"When you have talent in state you want to keep it home," Brinsmead said. "Our first approach is in-state golfers, but Minnesota isn't for everybody. We're already looking down the list of 2025 and 2026 players. We are always keeping our eyes open."

Smith has been particularly successful recruiting Minnesota. The men's 10-player roster this season included six players from Minnesota.

"Our recruiting starts and stops in Minnesota," Smith said. "I think the level of play and kind of prospects that come out of Minnesota has really grown. I'm always crazy excited to recruit as many players as I can from our home state. We probably won't ever have a full roster of them, but they are the heart and soul of our team."

Both U coaches blend the local talent with national and international recruits. Smith has players from Peru and Scotland; Brinsmead has players from China, Mexico, Singapore and Thailand.

Cretin-Derham Hall coach Bob Kinne said the diversity of recruits, and their skill level, indicate the U's success.

"I think it is showing how much the Gophers program is growing with getting top players not only within their home state but throughout the world," he said.

Facilities provide boost

The John W. Mooty indoor golf facility, opened in January 2019, has provided a helping hand for the U.

"That has been such a game-changer," Smith said. "When we can't go out and golf we can get as close to that in the new facility."

The school didn't previously have an indoor training space, something other programs across the conference and throughout the nation have enjoyed for decades.

It features heated indoor hitting bays and greens for putting and chipping. It also has locker rooms for both teams, offices for the coaching staffs, a lounge for students and a Hall of Fame to celebrate the achievements of both programs.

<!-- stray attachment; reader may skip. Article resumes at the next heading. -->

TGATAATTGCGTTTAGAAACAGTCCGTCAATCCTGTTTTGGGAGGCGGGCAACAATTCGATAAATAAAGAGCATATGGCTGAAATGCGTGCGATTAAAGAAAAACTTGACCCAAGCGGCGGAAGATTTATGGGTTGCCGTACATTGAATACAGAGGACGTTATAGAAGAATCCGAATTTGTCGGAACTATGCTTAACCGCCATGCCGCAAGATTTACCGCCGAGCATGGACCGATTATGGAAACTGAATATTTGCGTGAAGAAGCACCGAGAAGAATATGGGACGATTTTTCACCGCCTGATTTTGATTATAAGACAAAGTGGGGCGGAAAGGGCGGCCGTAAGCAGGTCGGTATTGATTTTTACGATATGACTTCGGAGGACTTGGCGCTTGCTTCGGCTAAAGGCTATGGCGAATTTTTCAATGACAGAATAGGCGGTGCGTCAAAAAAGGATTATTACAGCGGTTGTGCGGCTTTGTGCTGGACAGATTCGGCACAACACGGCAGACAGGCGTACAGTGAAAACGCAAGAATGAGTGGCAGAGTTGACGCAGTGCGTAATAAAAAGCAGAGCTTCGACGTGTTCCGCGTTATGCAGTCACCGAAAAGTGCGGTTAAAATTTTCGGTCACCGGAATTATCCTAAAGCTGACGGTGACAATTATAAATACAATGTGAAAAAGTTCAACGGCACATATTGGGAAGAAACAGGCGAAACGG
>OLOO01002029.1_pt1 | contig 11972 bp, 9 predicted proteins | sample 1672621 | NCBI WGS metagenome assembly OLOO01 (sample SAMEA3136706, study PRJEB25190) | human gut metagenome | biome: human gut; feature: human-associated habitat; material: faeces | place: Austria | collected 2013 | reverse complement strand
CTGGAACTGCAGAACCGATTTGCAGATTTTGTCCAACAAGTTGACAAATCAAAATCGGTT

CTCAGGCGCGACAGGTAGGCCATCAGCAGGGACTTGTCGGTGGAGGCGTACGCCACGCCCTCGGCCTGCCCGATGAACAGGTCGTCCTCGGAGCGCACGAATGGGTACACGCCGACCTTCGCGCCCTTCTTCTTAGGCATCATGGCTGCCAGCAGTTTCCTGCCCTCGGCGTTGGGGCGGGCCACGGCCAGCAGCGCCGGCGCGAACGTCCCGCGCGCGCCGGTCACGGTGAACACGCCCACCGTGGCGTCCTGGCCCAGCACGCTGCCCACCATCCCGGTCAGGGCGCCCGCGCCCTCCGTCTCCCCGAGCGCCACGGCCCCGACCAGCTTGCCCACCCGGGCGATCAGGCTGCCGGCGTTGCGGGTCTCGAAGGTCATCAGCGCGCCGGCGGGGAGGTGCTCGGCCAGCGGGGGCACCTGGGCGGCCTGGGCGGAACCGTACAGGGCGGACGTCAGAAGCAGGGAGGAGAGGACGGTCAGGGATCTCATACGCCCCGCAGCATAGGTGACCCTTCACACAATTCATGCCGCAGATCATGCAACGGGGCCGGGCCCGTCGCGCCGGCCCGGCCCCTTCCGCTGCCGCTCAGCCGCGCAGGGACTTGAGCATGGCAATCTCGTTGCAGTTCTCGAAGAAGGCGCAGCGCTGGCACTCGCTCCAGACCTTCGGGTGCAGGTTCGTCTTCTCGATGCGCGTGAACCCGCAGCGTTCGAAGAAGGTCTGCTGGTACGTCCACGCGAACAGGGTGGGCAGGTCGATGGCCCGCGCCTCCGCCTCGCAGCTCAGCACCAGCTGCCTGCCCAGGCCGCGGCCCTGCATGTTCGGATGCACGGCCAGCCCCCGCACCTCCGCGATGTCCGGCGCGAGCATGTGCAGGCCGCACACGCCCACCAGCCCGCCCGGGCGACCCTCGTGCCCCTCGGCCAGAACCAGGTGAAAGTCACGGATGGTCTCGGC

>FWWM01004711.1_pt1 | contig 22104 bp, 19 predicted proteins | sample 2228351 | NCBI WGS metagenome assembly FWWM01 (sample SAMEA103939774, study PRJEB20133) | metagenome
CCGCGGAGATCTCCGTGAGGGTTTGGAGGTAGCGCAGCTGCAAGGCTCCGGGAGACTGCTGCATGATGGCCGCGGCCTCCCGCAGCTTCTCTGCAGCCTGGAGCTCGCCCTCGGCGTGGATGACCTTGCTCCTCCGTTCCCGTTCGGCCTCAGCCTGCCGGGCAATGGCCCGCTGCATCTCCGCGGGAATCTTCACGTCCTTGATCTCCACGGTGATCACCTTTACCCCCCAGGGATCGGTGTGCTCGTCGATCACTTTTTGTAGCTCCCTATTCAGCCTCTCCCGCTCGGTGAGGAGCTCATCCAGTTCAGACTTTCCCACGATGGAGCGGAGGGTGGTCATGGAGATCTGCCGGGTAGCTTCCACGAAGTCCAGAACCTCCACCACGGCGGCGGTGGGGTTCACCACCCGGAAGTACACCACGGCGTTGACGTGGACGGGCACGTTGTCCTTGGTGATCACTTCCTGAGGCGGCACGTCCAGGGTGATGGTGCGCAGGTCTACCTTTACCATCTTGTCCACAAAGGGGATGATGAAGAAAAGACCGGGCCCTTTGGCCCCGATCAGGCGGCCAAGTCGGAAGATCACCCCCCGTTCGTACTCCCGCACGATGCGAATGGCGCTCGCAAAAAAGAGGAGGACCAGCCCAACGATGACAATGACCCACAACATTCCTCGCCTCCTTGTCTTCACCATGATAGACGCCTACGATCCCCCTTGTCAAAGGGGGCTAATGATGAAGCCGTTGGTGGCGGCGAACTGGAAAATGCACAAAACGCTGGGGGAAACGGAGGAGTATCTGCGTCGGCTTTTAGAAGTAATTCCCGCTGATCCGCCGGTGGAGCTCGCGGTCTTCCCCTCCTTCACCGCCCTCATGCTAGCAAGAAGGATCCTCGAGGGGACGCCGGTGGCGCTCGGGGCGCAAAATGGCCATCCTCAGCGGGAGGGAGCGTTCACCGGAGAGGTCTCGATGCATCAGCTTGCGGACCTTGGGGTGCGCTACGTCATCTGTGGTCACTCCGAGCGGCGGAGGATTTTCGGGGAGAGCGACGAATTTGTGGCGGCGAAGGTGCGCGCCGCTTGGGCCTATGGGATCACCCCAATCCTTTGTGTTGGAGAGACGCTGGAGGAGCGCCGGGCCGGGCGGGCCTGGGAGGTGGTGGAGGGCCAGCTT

"I don't feel we are at a disadvantage now, especially in the spring season when we travel south to play," Smith said. "We have tried to turn Minnesota golf into a 12-month season the best we can."

The indoor facility is on the school's St. Paul campus, adjacent to the Gophers' historic Les Bolstad Golf Course.

"The Gophers have made tremendous strides in improving their facilities in order to give their athletes the best chance to compete at the highest level of Division I golf," Kinne said.

Working together

Brinsmead and Smith, who took different paths to Minnesota and have different coaching philosophies, work together tightly.

"We are very close," Brinsmead said. "We chat a lot. We will talk about our teams to each other."

Brinsmead is relatively new to the state. Smith has been tied to the Gophers since he started playing for the U in 2000. He was a three-time All-America pick and made the winning putt when the Gophers won their lone NCAA team championship in 2002.

"Justin has a little bit different motivation here than me," Brinsmead said.

It's a motivation Smith explains simply.

"I just want Minnesota golf to thrive at the highest level it can no matter what that is," he said.

It's all made easier by simply walking a course while Minnesota high school players compete.

"It's good to be out there and develop a Minnesota connection," Brinsmead said. "The one thing you can do is always be present. It's important. It's part of the job. It's all-encompassing. That's how you develop relationships."

The players notice.

"The coaches are awesome," McCauley said. "They were the ones who came out the tournaments and watched me the most. I liked the time commitment they had made for me."

Stendahl said his time with Smith has him headed confidently into college golf:

"I first met Coach when he was out watching us play," he said. "He's a professional and cares about every kid on the team. He can take Minnesota talent and turn them into the best players in the country. I'm excited to be going to Minnesota."